that – other students would copy it. But I do like it when the carolers come
and act out the 12 days of Christmas on the balcony. I’ve heard that the McCabe
mile is interesting, but I’ve never seen it.

DG: what do you like best about Swarthmore?
MAW:The student body always provides opportunities for challenging and interesting
discussions. I enjoy particularly meeting students from all over the country
and all over the world and discussing differences in culture and current events.
I especially enjoy talking about books and movies. I also enjoy getting to know
each freshman class.

DG: If you had to do it over again, would you become a librarian?
MAW: I would still study a foreign language, but I would consider doing a library
degree instead for my master’s. One thing I hope is that as my last child finishes
with college, that I can still feel in touch with incoming students. I’m hoping
that once he’s done, I’ll still have an inkling of what the popular books and
movies are. As my role at the circulation desk, I hope I’m teaching the student
workers and the students how to use the library and its resources to make their
academic life at Swarthmore easier.

DG: Any specific tips?
MAW: Definitely go to freshman orientation at the library. Learn how to use
Tripod, particularly the information on the homepage. Get to know the reference
librarian and always plan ahead to know when the library is closed and when
the reference librarians are on duty.

DG: Does McCabe have any deep, dark secrets?
MAW: It probably has a long history, but I don’t know of any deep, dark secrets.
With the introduction of the coffee bar, the main floor has become more of a
social place then when I first began working here. That’s a good thing – I don’t
think it’s a deterrent because if you want to find quiet space to study, then
you can. So the lobby seems like a crossroads for students, maybe more so than
other college libraries. I’ve been in the subbasement, but it’s just concrete
corridors and discarded equipment and shelving.

DG: What do you like best about McCabe’s collection?
MAW: I think one of the unique things about McCabe is the videos. I think it’s
neat that we have so many videos as diversions for the students but that we
also respond to professors’ requests for serious titles and documentaries. Many
of the video titles have been suggested or donated by students and alumni. But
of course it makes the traffic at the circulation desk on Friday nights quite

DG: What is your favorite book?
MAW: I can’t say that I have a favorite book, but I’ve belonged to a book discussion
group for 25 years. Some of the best discussions were generated by books that
you’d least expect. One of the ones we still talk about is “The Chaneysville
Incident” by David Bradley, who was a former professor at Temple University.
It’s about a slave family in central Pennsylvania, and it has a haunting ending.
We were lucky enough to have invited the author to one of our gatherings and
he still wouldn’t answer us about the ending of the book.

DG: As somebody working in a library, how has your life been affected by the
MAW: Luckily, I haven’t witnessed anything directly happening to us. But I do
know that we’ve worked very hard to understand the implications of the PATRIOT
Act and have worked hard to prepare and inform the staff and student workers
about the law. I think anybody who works or frequents a library knows the importance
of the free dissemination of information. From day one student workers and staff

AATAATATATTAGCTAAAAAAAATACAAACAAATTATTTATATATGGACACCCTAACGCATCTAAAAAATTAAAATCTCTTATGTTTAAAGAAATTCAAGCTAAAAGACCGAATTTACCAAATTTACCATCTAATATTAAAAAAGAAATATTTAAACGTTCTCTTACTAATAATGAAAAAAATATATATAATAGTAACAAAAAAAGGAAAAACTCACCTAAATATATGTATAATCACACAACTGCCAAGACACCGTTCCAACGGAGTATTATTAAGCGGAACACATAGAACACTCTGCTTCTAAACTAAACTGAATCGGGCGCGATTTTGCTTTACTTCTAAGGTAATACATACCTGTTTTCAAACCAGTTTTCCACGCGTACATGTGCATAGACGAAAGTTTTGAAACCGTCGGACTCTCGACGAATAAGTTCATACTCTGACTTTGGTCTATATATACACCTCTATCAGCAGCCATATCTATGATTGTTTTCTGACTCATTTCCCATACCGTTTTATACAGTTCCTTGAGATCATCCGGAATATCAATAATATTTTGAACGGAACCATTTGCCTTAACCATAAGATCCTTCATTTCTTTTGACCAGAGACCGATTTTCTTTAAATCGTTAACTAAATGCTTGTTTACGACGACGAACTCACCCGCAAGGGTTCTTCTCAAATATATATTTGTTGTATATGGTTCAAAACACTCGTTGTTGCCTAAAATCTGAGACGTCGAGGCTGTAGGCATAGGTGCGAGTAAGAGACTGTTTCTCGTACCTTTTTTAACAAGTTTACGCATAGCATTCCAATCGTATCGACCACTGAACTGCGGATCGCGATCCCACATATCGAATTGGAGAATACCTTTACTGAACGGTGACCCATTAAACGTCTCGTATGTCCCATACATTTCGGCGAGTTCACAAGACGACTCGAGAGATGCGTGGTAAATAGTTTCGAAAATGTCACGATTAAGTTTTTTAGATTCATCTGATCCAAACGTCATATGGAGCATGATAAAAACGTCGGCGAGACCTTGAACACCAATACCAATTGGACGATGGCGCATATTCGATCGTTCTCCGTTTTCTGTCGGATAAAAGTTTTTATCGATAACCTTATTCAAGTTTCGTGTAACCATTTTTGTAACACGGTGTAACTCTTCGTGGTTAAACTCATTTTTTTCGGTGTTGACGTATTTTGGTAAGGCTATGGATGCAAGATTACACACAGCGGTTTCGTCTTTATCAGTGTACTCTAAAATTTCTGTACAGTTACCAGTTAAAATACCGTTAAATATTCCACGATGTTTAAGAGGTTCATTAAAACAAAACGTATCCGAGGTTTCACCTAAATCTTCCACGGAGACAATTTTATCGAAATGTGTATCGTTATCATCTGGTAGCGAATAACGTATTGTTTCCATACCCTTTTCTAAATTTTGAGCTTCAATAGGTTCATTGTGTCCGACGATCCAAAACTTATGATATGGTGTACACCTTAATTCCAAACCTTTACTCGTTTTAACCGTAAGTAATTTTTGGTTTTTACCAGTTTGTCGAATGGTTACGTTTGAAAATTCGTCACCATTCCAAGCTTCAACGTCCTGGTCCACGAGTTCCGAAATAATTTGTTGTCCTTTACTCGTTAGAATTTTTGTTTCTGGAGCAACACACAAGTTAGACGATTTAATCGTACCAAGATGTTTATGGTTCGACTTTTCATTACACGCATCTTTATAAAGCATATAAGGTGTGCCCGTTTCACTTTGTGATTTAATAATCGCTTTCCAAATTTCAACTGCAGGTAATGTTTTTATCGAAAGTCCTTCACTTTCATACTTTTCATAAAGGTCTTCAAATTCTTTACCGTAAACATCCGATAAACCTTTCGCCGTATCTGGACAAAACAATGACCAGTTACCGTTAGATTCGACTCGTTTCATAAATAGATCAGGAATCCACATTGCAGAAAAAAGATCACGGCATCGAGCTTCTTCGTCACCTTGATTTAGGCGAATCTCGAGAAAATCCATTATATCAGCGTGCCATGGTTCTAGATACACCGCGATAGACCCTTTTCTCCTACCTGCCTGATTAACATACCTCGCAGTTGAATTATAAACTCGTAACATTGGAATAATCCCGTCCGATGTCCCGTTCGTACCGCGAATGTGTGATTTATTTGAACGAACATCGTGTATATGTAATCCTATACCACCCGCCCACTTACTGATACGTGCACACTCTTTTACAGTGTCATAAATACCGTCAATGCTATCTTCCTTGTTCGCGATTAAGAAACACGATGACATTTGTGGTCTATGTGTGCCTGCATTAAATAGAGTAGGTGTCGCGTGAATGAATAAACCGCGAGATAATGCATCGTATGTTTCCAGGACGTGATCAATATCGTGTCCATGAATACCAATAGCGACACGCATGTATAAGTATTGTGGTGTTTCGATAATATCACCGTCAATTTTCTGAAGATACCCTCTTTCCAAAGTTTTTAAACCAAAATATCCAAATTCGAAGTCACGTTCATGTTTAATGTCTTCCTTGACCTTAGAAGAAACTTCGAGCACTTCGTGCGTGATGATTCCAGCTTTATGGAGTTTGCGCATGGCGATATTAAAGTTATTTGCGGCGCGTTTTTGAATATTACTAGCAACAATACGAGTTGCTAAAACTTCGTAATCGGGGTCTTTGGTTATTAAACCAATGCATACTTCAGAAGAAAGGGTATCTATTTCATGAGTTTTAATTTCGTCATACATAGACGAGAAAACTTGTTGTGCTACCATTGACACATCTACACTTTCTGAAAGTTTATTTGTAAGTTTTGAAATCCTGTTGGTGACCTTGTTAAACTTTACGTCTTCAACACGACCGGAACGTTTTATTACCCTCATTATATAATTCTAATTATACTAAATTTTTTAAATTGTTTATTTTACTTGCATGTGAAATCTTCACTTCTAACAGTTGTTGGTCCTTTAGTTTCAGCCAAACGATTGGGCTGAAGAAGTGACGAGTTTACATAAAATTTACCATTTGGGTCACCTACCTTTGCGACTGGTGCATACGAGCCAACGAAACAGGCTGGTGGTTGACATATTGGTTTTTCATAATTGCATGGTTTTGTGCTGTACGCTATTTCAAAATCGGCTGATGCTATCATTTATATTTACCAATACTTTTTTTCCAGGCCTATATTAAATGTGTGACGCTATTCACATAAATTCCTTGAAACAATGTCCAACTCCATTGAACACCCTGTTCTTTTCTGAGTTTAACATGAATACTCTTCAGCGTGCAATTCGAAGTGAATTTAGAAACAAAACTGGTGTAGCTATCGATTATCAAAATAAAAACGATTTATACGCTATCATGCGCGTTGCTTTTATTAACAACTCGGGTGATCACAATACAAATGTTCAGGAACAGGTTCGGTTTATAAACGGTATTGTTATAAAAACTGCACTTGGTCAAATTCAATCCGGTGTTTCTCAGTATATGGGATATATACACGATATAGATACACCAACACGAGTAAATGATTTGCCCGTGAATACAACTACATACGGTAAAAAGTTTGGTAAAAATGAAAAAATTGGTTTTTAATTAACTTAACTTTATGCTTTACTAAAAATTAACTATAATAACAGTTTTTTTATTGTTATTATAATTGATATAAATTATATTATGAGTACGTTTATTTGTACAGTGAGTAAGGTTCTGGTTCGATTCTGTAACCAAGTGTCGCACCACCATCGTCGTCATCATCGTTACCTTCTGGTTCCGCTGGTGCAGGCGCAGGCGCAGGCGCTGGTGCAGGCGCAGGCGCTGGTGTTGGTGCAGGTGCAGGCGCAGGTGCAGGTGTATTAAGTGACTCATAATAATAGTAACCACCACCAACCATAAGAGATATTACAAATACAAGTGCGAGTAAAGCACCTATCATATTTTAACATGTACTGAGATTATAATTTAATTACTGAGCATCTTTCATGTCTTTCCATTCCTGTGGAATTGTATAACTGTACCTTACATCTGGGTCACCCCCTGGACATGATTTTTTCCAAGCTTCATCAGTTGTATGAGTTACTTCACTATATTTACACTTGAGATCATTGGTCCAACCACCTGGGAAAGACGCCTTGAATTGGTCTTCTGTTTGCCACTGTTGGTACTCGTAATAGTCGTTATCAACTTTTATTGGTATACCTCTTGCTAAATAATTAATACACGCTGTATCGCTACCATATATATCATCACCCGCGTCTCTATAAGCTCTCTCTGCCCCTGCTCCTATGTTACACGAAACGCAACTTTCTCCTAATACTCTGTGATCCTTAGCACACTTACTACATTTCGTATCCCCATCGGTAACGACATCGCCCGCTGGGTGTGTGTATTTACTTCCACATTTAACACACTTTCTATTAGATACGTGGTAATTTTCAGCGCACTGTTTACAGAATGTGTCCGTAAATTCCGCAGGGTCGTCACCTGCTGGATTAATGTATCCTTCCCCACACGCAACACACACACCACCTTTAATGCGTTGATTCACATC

are instructed that everyone has the right to the privacy of what they choose
to inform themselves about.


3) World news roundup

*A week after imposing quotas on textile imports from China, the United States
slapped anti-dumping duties on Chinese-made color television sets as trade tension
between the two nations continued to flare up. The US Commerce Department on
Monday accused television manufacturers in China and Malaysia of dumping television
sets in the American market, or pricing them below market value. While no ruling
was made on Malaysia, Washington imposed provisional anti-dumping duties at
between 28 and 46 percent on four Chinese companies. Chinese officials said
they saw some room for negotiation before Washington announces the final duties
next April, though news of the US decision caused shares of the four Chinese
TV makers to slump yesterday on fears their already-low profit margins would
be squeezed further. Washington’s latest move could affect US$480 million (S$830
million) worth of Chinese-made color TV sets. Central to the escalating trade
tension between the world’s largest and fifth largest trading nations is the
US claim that the Chinese currency, the yuan, is undervalued. Some US officials
and businessmen contend that the weaker yuan is giving Chinese exports an unfair
advantage, resulting in millions of manufacturing jobs being wiped out in the
US and a ballooning trade deficit expected to reach US$120 billion this year.
But a growing consensus among even non-Chinese economists and knowledgeable
observers dismiss that as unfounded.

*A video showing a masked militant firing the missile that hit a DHL civilian
cargo jet over Baghdad, setting its engine ablaze in the first successful hit
on a plane of the seven-month-old insurgency, was delivered to a French journalist
and shown to AFP on Monday. The six-minute-long footage, received by correspondent
Sara Daniel of the Paris-based weekly Le Nouvel Observateur, shows 10 militants,
with their faces concealed by chequered keffiyeh headdresses or white scarves,
carrying out the attack from scrubland south of the capital. Before the attack,
a US army helicopter is seen hovering in the middle distance, but the militants
have clearly chosen their target and leave the military aircraft alone. Nobody
was hurt in Saturday’s strike but the hit prompted the suspension by the US